Luggage that has withstood the test of time and cramped overhead compartments.
Luggage that has withstood the test of time and cramped overhead compartments. (Photo: Mary Mathis)

Our Favorite Carry-On Bags for Avoiding Luggage Fees

The best luggage for the overhead bin and the space under your seat

Luggage that has withstood the test of time and cramped overhead compartments.

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Outside staffers are on the road a lot. Just like everyone else, we’re constantly trying to avoid ever rising baggage fees by fitting everything we need for a trip into our carry-on bags. Here, six of our frequent flyers talk about luggage that has withstood the test of time and cramped overhead compartments. 

Lo and Sons the Hanover 2 ($115)

(Courtesy Lo and Sons)

When it comes to the compartments in my carry-on bag, the perfect number is always n plus one. The Hanover 2 is my new go-to, under-the-seat personal item because of its understated look and plentiful internal and exterior pockets that help me stay organized even on a 48-hour, five-flight travel itinerary from Santa Fe to New Delhi. It’s so well designed that I’ve also started using it as a gym/work bag—my running shoes go in its roomy main compartment, my computer in the separate laptop sleeve, my keys in an interior pouch, and my headphones in the nifty top pocket. As the proverbial saying goes: a place for everything, and everything in its place.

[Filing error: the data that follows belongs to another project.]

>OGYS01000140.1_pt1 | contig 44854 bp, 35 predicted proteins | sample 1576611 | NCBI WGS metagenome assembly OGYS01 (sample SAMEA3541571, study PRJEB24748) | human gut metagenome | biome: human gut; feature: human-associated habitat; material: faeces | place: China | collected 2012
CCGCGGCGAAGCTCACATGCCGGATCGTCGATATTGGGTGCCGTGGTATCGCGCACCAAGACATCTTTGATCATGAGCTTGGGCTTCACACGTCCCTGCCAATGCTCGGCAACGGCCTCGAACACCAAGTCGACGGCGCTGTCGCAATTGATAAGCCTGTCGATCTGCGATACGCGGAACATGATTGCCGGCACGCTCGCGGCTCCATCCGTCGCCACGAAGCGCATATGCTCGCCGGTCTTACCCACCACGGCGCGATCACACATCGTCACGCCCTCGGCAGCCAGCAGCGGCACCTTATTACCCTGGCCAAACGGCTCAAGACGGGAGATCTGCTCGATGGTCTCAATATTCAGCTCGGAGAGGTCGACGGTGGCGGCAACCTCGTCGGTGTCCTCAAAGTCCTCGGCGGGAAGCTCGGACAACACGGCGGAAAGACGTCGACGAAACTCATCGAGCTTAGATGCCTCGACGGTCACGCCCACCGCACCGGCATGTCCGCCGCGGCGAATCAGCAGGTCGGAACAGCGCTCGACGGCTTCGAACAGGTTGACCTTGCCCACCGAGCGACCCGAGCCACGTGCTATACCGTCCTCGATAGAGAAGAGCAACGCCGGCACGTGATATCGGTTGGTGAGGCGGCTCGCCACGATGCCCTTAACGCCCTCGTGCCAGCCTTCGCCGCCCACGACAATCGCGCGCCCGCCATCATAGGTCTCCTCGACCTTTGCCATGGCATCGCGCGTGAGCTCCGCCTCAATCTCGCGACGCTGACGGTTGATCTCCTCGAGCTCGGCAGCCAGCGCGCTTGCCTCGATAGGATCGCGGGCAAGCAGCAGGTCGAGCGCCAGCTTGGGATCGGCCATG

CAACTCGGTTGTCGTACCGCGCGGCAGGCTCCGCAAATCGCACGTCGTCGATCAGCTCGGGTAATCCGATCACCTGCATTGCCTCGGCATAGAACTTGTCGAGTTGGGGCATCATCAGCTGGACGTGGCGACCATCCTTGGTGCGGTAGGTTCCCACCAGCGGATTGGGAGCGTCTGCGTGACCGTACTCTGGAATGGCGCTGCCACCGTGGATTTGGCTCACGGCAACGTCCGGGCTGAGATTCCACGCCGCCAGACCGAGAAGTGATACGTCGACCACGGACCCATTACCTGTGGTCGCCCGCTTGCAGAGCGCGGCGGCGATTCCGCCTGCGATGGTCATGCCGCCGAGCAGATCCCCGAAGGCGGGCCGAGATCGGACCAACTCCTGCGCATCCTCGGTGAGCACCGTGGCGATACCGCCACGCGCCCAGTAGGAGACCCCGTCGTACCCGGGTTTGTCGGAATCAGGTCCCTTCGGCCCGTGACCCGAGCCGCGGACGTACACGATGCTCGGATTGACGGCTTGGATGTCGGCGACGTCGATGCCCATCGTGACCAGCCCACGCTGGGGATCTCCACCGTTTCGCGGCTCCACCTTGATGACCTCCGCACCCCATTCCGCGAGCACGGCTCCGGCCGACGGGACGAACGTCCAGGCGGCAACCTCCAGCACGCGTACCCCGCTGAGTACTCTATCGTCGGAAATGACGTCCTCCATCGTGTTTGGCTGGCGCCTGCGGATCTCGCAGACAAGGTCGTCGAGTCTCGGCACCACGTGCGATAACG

Kelsey Lindsey, associate health editor

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Roam Jaunt ($495)

(Courtesy Roam)